There are several powerful ways to incentivize your sales team. Read our guide to learn what they are.
The quality of your sales team can help or hurt the company’s revenue. To keep top sales reps happy, you need a system of incentives.
Of the 75 percent of companies with incentive programs, only 58 percent their employees know about them. Internally promoting your incentive programs is key to their success.
But which incentives make sense for your sales team? Check out this list.
Employees can’t make the most of an incentive program they don’t know about. Host weekly or monthly meetings to discuss your program’s goals and to answer questions.
Use these meetings to inspire sales reps who have trouble with accounts. This occasional “pep rally” can help your sales department move as a team.
Even the best sales team needs to know your company goals. Set broader goals beyond revenue totals.
Discuss efficiency with your team. Encourage them to share best practices. If you front-load a sales pipeline for the quarter, set how many customers each rep should see each month.
Celebrate with the team whenever you meet any set goals. Stretch goals once they’re reached to keep momentum up. Choose small increments like 10 or 20 percent when you stretch goals. Your purpose is to gradually increase performance without causing burnout.
Be clear with employees about when commissions get paid. Customers who pay an annual fee may or may not be repeat customers.
Create an incentive for customers who maintain long-term contracts. Reward your sales team for the first year of service. After that, employees should only get commissions when new revenue is introduced.
Upgrades, prepaid contract extensions or any other add-ons should equal a new commission for the sales rep.
Not all sales are created equal. Encourage sales reps to aim for the largest paying accounts by offering a higher commission for bigger sales. You reward their persistence and dedication to surpassing the minimum.
Tiered commission systems also encourage reps to bring in all deals during the quota period. If reps know their pipeline is drying up, they might save major deals to ensure they meet the next period’s required goals.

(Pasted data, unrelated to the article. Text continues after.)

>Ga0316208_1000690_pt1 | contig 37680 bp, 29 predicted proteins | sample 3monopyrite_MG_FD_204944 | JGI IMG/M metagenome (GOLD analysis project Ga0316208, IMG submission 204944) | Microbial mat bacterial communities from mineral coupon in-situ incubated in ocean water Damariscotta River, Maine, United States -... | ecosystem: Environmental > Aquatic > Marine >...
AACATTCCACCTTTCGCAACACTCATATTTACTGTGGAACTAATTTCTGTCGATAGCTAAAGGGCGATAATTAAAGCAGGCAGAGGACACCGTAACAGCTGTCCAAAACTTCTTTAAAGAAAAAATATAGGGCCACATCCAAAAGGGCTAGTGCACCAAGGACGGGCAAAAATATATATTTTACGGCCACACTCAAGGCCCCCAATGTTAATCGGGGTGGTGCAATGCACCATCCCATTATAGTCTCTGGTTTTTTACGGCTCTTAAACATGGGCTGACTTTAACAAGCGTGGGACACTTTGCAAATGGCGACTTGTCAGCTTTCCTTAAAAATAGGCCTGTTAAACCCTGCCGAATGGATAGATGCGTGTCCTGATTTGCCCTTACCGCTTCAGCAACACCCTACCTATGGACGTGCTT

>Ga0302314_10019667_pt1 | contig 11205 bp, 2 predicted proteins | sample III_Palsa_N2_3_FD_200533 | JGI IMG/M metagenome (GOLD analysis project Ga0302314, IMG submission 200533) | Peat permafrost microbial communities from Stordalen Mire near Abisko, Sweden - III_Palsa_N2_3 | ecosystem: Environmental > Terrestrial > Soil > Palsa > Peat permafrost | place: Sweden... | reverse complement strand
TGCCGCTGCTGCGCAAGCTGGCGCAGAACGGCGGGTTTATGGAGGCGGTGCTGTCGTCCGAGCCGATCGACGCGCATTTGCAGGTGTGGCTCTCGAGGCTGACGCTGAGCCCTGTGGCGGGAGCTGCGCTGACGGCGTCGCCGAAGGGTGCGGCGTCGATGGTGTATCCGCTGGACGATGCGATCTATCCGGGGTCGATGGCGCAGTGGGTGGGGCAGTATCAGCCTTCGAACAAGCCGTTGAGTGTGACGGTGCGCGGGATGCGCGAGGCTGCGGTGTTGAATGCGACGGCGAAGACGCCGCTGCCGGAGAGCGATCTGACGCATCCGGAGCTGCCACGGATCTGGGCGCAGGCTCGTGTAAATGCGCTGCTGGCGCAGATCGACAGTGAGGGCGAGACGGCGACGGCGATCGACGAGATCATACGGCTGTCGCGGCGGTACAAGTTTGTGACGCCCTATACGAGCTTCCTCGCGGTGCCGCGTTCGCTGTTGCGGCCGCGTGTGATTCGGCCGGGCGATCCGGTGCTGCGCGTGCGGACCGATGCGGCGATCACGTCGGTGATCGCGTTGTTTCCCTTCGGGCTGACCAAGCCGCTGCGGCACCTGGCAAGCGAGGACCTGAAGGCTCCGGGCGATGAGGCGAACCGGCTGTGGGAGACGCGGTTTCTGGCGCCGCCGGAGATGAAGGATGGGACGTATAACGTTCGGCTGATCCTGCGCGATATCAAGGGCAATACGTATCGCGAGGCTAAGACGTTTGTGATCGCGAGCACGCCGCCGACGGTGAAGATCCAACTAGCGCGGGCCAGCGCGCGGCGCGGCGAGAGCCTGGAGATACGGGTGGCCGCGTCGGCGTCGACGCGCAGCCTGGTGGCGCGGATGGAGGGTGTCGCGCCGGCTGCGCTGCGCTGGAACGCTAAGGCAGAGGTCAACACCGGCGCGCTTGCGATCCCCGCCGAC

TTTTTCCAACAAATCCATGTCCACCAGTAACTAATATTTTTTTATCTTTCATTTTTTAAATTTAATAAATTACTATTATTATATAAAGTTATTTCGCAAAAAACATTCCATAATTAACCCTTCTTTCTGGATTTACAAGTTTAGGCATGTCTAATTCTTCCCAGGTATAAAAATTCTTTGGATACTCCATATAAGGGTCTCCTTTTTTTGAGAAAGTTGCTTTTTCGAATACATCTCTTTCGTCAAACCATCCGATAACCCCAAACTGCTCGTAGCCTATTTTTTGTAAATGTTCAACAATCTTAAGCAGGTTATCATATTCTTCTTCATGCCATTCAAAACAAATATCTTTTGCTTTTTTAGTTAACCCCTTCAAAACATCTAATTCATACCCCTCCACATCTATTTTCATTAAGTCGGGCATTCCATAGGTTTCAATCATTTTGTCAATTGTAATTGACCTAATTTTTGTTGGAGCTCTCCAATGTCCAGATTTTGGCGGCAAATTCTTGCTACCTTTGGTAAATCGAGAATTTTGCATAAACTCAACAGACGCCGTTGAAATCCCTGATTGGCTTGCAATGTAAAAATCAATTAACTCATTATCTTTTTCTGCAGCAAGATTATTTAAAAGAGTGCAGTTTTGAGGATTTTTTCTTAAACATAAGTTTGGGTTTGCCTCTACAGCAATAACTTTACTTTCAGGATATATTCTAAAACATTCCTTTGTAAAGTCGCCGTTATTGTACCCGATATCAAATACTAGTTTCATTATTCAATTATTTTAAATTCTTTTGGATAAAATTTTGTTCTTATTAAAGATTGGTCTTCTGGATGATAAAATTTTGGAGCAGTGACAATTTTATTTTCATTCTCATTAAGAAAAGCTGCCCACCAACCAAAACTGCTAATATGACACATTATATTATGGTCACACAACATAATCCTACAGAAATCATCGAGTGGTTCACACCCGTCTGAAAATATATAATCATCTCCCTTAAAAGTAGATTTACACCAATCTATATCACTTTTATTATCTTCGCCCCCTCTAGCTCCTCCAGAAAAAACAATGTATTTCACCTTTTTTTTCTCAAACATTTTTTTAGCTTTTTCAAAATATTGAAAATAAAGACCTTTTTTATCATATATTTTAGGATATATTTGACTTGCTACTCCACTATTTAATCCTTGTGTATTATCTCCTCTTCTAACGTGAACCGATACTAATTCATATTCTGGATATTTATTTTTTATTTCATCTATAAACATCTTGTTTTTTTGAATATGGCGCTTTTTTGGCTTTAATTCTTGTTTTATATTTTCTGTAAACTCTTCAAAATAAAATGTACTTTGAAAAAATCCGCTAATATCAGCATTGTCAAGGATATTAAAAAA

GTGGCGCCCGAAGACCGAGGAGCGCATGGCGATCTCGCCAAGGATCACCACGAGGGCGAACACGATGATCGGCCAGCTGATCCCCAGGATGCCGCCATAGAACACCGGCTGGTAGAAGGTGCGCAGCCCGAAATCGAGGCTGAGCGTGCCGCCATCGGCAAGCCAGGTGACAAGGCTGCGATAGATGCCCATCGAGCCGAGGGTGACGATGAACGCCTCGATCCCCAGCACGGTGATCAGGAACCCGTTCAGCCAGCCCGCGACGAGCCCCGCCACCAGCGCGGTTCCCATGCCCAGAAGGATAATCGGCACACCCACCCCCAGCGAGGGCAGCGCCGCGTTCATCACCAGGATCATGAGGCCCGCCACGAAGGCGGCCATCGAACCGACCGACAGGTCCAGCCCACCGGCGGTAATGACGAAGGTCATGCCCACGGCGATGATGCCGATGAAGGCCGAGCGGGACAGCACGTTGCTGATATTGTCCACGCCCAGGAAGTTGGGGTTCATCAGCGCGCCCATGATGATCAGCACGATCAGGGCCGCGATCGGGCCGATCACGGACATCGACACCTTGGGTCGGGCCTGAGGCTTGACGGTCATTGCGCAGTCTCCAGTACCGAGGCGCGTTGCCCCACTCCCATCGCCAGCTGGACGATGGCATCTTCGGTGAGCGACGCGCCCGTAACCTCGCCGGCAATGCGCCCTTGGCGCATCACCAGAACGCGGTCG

A tiered commission motivates them to keep pushing forward.
Reward employees for structuring deals that add long-term value to your company. For example, if a customer agrees a year ahead to pay for a contract, this guaranteed revenue should earn the rep a bonus.
Any beneficial circumstance should be a win for both your sales rep and the company. Communicate your goals clearly so the sales team understands what actions earn bonuses.
Pay Company First
Sales reps have to rely on discounts from time to time. Encourage other strategies to close the deal. Pay commission on the discounted sale price instead of the full value.
The company should get the same profit margin regardless of the discount. By paying less commission, you incentivize sales reps who help maximize profits.
Competition is great when everyone moves toward the same goal. Unhealthy competition undermines the sale team and the company as a whole.
A strong sales team supports one another even when there’s no direct benefit. If your team struggles to balance personal and team rewards, consider a group incentive for exceeding sales at the end of the year.
Plan a sales retreat at an exotic location and let reps bring their families. These expenses are small when compared to the revenue created by a highly motivated sales team.
Healthy competition drives sales. Publicly display the progress of your sales team throughout the quota period.
Place the data on screens throughout the office congratulating the top team members. Other employees can then congratulate leading reps to help build morale throughout your company.
Don’t include the entire roster when you highlight victories. The less-successful performers could easily be demoralized by their lower rankings.
Focus on positive reinforcement, not embarrassing lower performers.
Not every sales rep can be a top performer. The flip side to rewards is punishment.
According to Harvard Business Review, the biggest challenge of rewards programs is to make non-performers feel punished for lack of success.
Offer additional training and support to low performers when business is slow. The cost in training and resources pays for itself when these reps turn their sales around.
Offer one-on-one coaching to show them you’re vested in their success. To know the company supports their personal success is often enough to motivate them.
The best way to motivate your sales reps is through support. Sales teams need to understand there are resources available to help them succeed.
Be transparent in how your commission and bonus programs work. Connect with your team regularly to help build a bond so they feel comfortable coming to you with challenges.
For more information on boosting sales for your business, call Rob Copenhaver today at (402) 858-6246.